"vexatious." The Oxford Pocket Dictionary of Current English. . Encyclopedia.com. (February 25, 2018). http://www.encyclopedia.com/humanities/dictionaries-thesauruses-pictures-and-press-releases/vexatious-0

"vexatious." The Oxford Pocket Dictionary of Current English. . Retrieved February 25, 2018 from Encyclopedia.com: http://www.encyclopedia.com/humanities/dictionaries-thesauruses-pictures-and-press-releases/vexatious-0

Learn more about citation styles

Citation styles

Encyclopedia.com gives you the ability to cite reference entries and articles according to common styles from the Modern Language Association (MLA), The Chicago Manual of Style, and the American Psychological Association (APA).

Within the “Cite this article” tool, pick a style to see how all available information looks when formatted according to that style. Then, copy and paste the text into your bibliography or works cited list.

Because each style has its own formatting nuances that evolve over time and not all information is available for every reference entry or article, Encyclopedia.com cannot guarantee each citation it generates. Therefore, it’s best to use Encyclopedia.com citations as a starting point before checking the style against your school or publication’s requirements and the most-recent information available at these sites:

Modern Language Association

http://www.mla.org/style

The Chicago Manual of Style

http://www.chicagomanualofstyle.org/tools_citationguide.html

American Psychological Association

http://apastyle.apa.org/

Notes:
  • Most online reference entries and articles do not have page numbers. Therefore, that information is unavailable for most Encyclopedia.com content. However, the date of retrieval is often important. Refer to each style’s convention regarding the best way to format page numbers and retrieval dates.
  • In addition to the MLA, Chicago, and APA styles, your school, university, publication, or institution may have its own requirements for citations. Therefore, be sure to refer to those guidelines when editing your bibliography or works cited list.

vexatious

vexatiousfactious, fractious •anxious • captious •precious, semi-precious •infectious •conscientious, contentious, licentious, pretentious, sententious, tendentious •Athanasius, audacious, bodacious, cactaceous, capacious, carbonaceous, contumacious, Cretaceous, curvaceous, disputatious, edacious, efficacious, fallacious, farinaceous, flirtatious, foliaceous, fugacious, gracious, hellacious, herbaceous, Ignatius, loquacious, mendacious, mordacious, ostentatious, perspicacious, pertinacious, pugnacious, rapacious, sagacious, salacious, saponaceous, sebaceous, sequacious, setaceous, spacious, tenacious, veracious, vexatious, vivacious, voracious •facetious, Lucretius, specious •adventitious, Aloysius, ambitious, auspicious, avaricious, capricious, conspicuous, delicious, expeditious, factitious, fictitious, flagitious, judicious, lubricious, malicious, Mauritius, meretricious, nutritious, officious, pernicious, propitious, repetitious, seditious, siliceous, superstitious, suppositious, surreptitious, suspicious, vicious •noxious, obnoxious •conscious, subconscious, unselfconscious •cautious, tortious •atrocious, ferocious, precocious •Confucius • luscious •bumptious, scrumptious •compunctious, rambunctious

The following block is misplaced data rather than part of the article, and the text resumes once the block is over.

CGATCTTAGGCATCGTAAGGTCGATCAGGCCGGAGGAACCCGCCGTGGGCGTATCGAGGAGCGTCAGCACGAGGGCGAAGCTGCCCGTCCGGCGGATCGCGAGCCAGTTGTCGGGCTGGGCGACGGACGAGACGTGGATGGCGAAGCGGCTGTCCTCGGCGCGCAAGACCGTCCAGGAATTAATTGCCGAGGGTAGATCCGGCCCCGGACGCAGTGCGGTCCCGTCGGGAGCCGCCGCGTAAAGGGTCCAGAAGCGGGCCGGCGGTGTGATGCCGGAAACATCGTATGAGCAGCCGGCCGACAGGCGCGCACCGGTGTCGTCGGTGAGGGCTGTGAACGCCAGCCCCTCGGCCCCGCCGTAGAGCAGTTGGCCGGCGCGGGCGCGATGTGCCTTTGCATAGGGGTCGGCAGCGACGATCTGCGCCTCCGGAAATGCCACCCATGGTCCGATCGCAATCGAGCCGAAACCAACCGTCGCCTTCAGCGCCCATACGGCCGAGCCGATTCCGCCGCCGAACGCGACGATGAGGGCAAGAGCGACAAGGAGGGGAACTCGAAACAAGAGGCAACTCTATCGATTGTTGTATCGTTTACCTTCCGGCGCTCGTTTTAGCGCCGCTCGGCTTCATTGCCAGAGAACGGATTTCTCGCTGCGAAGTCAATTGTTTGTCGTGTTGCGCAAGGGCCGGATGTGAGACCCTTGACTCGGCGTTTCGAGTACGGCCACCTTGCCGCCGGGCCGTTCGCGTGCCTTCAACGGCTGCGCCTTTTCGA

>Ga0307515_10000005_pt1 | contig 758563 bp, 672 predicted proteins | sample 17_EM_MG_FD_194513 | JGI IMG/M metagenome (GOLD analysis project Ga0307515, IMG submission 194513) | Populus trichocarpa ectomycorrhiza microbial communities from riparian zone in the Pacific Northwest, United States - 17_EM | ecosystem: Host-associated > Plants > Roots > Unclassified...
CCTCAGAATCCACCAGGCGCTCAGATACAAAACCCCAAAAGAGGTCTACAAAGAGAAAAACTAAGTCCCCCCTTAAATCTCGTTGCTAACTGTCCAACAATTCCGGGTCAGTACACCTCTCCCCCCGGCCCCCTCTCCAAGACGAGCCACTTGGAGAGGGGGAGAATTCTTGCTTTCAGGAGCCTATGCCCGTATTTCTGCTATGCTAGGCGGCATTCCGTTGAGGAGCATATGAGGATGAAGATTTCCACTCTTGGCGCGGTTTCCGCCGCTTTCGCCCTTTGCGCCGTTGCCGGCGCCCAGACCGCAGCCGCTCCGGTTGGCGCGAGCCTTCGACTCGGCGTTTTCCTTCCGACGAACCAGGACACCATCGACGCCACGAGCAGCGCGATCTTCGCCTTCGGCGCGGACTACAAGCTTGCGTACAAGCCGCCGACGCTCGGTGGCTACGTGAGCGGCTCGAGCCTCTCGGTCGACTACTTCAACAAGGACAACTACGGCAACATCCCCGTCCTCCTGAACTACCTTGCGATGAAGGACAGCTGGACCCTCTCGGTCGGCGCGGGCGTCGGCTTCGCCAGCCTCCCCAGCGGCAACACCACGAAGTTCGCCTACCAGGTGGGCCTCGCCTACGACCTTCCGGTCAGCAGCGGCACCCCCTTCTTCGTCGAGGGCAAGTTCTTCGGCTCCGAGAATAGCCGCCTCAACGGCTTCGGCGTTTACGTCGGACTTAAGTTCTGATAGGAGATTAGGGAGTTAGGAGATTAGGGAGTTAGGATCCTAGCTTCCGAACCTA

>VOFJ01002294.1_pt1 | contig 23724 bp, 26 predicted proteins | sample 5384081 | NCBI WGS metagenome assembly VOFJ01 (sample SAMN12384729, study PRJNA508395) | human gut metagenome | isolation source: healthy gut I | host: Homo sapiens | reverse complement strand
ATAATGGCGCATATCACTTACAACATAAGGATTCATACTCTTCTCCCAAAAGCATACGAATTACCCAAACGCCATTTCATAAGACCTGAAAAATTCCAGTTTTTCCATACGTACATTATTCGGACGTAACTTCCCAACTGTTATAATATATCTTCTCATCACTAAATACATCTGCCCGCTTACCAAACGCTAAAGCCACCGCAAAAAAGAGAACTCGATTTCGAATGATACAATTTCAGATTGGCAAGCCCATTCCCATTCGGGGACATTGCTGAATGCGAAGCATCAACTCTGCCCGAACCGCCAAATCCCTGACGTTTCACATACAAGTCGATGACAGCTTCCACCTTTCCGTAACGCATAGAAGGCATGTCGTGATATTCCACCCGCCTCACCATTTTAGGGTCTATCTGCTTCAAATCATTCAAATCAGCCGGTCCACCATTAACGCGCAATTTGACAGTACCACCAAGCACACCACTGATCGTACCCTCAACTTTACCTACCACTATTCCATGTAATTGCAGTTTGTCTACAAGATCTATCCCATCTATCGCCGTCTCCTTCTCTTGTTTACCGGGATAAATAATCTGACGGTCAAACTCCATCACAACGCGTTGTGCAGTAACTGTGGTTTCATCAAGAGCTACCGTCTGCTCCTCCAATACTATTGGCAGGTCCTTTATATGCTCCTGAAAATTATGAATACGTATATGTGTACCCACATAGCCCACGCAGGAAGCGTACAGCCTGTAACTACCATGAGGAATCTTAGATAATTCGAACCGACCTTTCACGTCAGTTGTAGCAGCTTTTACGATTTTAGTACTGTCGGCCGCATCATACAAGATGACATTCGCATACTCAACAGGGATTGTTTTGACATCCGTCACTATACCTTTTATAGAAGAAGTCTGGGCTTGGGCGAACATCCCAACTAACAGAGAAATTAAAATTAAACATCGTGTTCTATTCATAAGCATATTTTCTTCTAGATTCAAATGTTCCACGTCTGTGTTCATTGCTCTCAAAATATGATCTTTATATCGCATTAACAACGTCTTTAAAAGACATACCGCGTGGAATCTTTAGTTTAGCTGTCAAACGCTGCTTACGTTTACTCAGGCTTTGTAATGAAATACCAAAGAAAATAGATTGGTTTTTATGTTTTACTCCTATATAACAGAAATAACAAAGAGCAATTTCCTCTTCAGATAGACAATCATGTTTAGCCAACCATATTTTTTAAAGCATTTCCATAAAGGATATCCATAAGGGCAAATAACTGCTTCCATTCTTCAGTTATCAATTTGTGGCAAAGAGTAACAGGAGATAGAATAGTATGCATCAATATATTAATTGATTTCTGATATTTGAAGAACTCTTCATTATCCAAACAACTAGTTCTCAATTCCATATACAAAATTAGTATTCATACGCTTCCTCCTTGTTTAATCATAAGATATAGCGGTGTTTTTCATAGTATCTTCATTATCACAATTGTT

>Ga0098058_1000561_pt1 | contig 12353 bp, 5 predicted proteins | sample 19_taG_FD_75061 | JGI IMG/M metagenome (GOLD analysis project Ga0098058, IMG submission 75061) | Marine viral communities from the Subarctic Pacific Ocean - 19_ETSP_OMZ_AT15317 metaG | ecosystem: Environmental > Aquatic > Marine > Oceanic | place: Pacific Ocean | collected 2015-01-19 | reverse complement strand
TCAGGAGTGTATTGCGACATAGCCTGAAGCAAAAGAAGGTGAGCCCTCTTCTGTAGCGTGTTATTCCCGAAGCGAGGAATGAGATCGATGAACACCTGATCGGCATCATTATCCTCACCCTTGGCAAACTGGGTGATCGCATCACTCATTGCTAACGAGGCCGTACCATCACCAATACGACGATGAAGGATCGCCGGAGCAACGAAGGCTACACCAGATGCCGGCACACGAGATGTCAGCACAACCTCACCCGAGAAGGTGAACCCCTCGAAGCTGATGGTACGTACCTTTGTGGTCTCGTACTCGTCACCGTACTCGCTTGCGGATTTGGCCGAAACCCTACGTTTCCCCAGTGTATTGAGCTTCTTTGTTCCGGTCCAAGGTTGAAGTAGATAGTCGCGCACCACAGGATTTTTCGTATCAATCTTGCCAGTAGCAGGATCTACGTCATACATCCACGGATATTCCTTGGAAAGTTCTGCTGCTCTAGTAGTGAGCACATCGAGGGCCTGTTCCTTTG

Cite this article
Pick a style below, and copy the text for your bibliography.

  • MLA
  • Chicago
  • APA

"vexatious." Oxford Dictionary of Rhymes. . Encyclopedia.com. 25 Feb. 2018 <http://www.encyclopedia.com>.

"vexatious." Oxford Dictionary of Rhymes. . Encyclopedia.com. (February 25, 2018). http://www.encyclopedia.com/humanities/dictionaries-thesauruses-pictures-and-press-releases/vexatious

"vexatious." Oxford Dictionary of Rhymes. . Retrieved February 25, 2018 from Encyclopedia.com: http://www.encyclopedia.com/humanities/dictionaries-thesauruses-pictures-and-press-releases/vexatious

Learn more about citation styles

Citation styles

Encyclopedia.com gives you the ability to cite reference entries and articles according to common styles from the Modern Language Association (MLA), The Chicago Manual of Style, and the American Psychological Association (APA).

Within the “Cite this article” tool, pick a style to see how all available information looks when formatted according to that style. Then, copy and paste the text into your bibliography or works cited list.

Because each style has its own formatting nuances that evolve over time and not all information is available for every reference entry or article, Encyclopedia.com cannot guarantee each citation it generates. Therefore, it’s best to use Encyclopedia.com citations as a starting point before checking the style against your school or publication’s requirements and the most-recent information available at these sites:

Modern Language Association

http://www.mla.org/style

The Chicago Manual of Style

http://www.chicagomanualofstyle.org/tools_citationguide.html

American Psychological Association

http://apastyle.apa.org/

Notes:
  • Most online reference entries and articles do not have page numbers. Therefore, that information is unavailable for most Encyclopedia.com content. However, the date of retrieval is often important. Refer to each style’s convention regarding the best way to format page numbers and retrieval dates.
  • In addition to the MLA, Chicago, and APA styles, your school, university, publication, or institution may have its own requirements for citations. Therefore, be sure to refer to those guidelines when editing your bibliography or works cited list.